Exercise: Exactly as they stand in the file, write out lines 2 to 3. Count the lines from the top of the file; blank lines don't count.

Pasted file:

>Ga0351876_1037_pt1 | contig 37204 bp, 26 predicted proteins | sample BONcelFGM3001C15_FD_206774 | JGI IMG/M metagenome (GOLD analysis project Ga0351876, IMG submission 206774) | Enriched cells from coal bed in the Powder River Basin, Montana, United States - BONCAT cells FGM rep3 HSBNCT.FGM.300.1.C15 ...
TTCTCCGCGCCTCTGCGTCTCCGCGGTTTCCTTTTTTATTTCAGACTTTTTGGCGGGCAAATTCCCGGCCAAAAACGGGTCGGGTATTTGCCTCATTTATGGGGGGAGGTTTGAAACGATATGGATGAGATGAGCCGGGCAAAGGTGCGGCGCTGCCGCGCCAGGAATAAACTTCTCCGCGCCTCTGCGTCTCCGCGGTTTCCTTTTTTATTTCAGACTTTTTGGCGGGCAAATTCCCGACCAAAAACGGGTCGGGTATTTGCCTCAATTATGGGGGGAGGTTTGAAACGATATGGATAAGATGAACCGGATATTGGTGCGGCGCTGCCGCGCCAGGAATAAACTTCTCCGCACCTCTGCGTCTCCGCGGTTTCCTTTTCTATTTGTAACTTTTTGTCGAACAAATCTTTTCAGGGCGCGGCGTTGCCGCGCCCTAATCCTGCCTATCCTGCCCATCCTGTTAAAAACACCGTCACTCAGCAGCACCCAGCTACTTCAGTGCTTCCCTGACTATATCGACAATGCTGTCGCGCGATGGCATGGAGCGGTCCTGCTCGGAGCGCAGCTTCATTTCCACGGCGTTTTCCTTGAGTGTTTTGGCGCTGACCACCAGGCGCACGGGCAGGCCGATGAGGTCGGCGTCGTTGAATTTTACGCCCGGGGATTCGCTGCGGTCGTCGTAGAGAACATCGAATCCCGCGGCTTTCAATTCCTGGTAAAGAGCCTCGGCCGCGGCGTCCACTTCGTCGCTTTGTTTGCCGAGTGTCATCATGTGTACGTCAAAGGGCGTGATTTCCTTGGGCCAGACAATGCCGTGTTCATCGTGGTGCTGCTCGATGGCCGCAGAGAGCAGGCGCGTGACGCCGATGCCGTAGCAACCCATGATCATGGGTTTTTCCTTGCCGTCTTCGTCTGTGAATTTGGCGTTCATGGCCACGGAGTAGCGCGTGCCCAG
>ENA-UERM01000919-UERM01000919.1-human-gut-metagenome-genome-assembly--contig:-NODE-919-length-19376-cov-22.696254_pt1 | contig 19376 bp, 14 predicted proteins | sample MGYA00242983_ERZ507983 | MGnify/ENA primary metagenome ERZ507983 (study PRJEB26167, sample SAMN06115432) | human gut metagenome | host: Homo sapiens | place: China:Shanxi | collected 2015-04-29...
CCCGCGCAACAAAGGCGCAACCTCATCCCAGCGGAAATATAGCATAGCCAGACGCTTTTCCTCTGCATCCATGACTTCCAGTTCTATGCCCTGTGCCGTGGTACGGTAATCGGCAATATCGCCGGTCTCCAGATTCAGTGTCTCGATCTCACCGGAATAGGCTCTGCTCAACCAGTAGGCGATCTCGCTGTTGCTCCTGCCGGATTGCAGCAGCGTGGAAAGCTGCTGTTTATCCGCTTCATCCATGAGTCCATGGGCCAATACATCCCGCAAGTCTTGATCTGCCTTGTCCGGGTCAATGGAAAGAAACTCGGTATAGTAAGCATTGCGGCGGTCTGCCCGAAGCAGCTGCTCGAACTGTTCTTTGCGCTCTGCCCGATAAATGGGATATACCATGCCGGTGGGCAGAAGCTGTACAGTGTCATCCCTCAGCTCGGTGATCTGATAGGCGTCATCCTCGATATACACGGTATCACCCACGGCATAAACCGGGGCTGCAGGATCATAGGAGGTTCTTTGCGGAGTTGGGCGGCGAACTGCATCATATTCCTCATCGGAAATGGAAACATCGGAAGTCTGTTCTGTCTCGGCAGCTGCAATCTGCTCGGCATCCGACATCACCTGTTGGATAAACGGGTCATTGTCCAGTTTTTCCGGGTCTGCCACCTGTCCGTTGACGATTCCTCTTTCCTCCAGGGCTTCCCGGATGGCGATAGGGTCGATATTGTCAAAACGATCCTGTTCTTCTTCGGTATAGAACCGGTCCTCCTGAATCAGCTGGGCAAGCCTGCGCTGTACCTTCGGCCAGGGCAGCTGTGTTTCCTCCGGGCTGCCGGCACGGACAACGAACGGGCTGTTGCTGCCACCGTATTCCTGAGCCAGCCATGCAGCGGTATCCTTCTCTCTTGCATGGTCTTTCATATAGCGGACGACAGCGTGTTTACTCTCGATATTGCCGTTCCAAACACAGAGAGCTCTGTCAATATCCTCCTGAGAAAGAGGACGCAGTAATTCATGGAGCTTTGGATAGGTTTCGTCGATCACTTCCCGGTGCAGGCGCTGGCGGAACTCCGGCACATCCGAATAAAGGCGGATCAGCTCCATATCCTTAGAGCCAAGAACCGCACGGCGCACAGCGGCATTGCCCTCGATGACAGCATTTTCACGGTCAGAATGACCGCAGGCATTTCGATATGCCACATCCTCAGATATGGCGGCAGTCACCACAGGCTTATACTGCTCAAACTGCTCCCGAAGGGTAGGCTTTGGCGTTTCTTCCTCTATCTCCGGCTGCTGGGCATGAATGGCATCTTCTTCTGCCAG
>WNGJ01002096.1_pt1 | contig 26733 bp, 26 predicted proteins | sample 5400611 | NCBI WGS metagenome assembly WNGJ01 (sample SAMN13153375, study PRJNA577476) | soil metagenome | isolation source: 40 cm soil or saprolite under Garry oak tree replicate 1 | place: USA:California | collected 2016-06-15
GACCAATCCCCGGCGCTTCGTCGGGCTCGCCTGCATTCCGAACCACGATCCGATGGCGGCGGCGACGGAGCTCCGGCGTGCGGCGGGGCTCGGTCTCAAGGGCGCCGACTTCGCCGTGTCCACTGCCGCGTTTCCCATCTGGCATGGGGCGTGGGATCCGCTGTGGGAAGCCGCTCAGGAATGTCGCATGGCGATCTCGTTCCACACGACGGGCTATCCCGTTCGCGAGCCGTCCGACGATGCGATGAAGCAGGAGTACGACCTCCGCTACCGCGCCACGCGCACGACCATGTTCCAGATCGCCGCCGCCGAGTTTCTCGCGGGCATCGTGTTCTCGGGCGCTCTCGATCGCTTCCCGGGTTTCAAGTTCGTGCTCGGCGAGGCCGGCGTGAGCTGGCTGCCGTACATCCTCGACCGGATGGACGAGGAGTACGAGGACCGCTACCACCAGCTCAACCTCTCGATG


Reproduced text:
TTCTCCGCGCCTCTGCGTCTCCGCGGTTTCCTTTTTTATTTCAGACTTTTTGGCGGGCAAATTCCCGGCCAAAAACGGGTCGGGTATTTGCCTCATTTATGGGGGGAGGTTTGAAACGATATGGATGAGATGAGCCGGGCAAAGGTGCGGCGCTGCCGCGCCAGGAATAAACTTCTCCGCGCCTCTGCGTCTCCGCGGTTTCCTTTTTTATTTCAGACTTTTTGGCGGGCAAATTCCCGACCAAAAACGGGTCGGGTATTTGCCTCAATTATGGGGGGAGGTTTGAAACGATATGGATAAGATGAACCGGATATTGGTGCGGCGCTGCCGCGCCAGGAATAAACTTCTCCGCACCTCTGCGTCTCCGCGGTTTCCTTTTCTATTTGTAACTTTTTGTCGAACAAATCTTTTCAGGGCGCGGCGTTGCCGCGCCCTAATCCTGCCTATCCTGCCCATCCTGTTAAAAACACCGTCACTCAGCAGCACCCAGCTACTTCAGTGCTTCCCTGACTATATCGACAATGCTGTCGCGCGATGGCATGGAGCGGTCCTGCTCGGAGCGCAGCTTCATTTCCACGGCGTTTTCCTTGAGTGTTTTGGCGCTGACCACCAGGCGCACGGGCAGGCCGATGAGGTCGGCGTCGTTGAATTTTACGCCCGGGGATTCGCTGCGGTCGTCGTAGAGAACATCGAATCCCGCGGCTTTCAATTCCTGGTAAAGAGCCTCGGCCGCGGCGTCCACTTCGTCGCTTTGTTTGCCGAGTGTCATCATGTGTACGTCAAAGGGCGTGATTTCCTTGGGCCAGACAATGCCGTGTTCATCGTGGTGCTGCTCGATGGCCGCAGAGAGCAGGCGCGTGACGCCGATGCCGTAGCAACCCATGATCATGGGTTTTTCCTTGCCGTCTTCGTCTGTGAATTTGGCGTTCATGGCCACGGAGTAGCGCGTGCCCAG
>ENA-UERM01000919-UERM01000919.1-human-gut-metagenome-genome-assembly--contig:-NODE-919-length-19376-cov-22.696254_pt1 | contig 19376 bp, 14 predicted proteins | sample MGYA00242983_ERZ507983 | MGnify/ENA primary metagenome ERZ507983 (study PRJEB26167, sample SAMN06115432) | human gut metagenome | host: Homo sapiens | place: China:Shanxi | collected 2015-04-29...